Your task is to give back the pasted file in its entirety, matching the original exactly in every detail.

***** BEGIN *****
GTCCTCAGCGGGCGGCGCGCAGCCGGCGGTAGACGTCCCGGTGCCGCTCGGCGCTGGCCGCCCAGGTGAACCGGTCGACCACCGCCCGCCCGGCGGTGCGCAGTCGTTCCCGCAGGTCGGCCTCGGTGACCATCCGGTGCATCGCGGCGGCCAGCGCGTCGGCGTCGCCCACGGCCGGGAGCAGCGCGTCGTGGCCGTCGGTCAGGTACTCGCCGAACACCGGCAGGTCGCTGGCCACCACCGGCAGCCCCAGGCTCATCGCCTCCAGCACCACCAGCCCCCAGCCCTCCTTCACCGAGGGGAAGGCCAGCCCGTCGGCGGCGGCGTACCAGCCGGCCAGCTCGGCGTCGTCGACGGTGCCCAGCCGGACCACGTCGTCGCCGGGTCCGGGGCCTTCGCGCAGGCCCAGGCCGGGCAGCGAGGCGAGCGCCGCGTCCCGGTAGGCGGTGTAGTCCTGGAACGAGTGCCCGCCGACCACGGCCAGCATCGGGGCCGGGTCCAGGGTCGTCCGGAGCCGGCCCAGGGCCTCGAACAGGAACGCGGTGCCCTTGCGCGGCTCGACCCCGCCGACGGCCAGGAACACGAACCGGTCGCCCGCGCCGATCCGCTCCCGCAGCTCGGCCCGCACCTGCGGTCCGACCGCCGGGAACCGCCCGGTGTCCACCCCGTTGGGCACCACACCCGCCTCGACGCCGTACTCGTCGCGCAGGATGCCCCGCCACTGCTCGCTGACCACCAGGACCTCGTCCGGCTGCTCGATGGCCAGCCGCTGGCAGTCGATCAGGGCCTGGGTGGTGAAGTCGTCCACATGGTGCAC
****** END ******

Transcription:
GTCCTCAGCGGGCGGCGCGCAGCCGGCGGTAGACGTCCCGGTGCCGCTCGGCGCTGGCCGCCCAGGTGAACCGGTCGACCACCGCCCGCCCGGCGGTGCGCAGTCGTTCCCGCAGGTCGGCCTCGGTGACCATCCGGTGCATCGCGGCGGCCAGCGCGTCGGCGTCGCCCACGGCCGGGAGCAGCGCGTCGTGGCCGTCGGTCAGGTACTCGCCGAACACCGGCAGGTCGCTGGCCACCACCGGCAGCCCCAGGCTCATCGCCTCCAGCACCACCAGCCCCCAGCCCTCCTTCACCGAGGGGAAGGCCAGCCCGTCGGCGGCGGCGTACCAGCCGGCCAGCTCGGCGTCGTCGACGGTGCCCAGCCGGACCACGTCGTCGCCGGGTCCGGGGCCTTCGCGCAGGCCCAGGCCGGGCAGCGAGGCGAGCGCCGCGTCCCGGTAGGCGGTGTAGTCCTGGAACGAGTGCCCGCCGACCACGGCCAGCATCGGGGCCGGGTCCAGGGTCGTCCGGAGCCGGCCCAGGGCCTCGAACAGGAACGCGGTGCCCTTGCGCGGCTCGACCCCGCCGACGGCCAGGAACACGAACCGGTCGCCCGCGCCGATCCGCTCCCGCAGCTCGGCCCGCACCTGCGGTCCGACCGCCGGGAACCGCCCGGTGTCCACCCCGTTGGGCACCACACCCGCCTCGACGCCGTACTCGTCGCGCAGGATGCCCCGCCACTGCTCGCTGACCACCAGGACCTCGTCCGGCTGCTCGATGGCCAGCCGCTGGCAGTCGATCAGGGCCTGGGTGGTGAAGTCGTCCACATGGTGCAC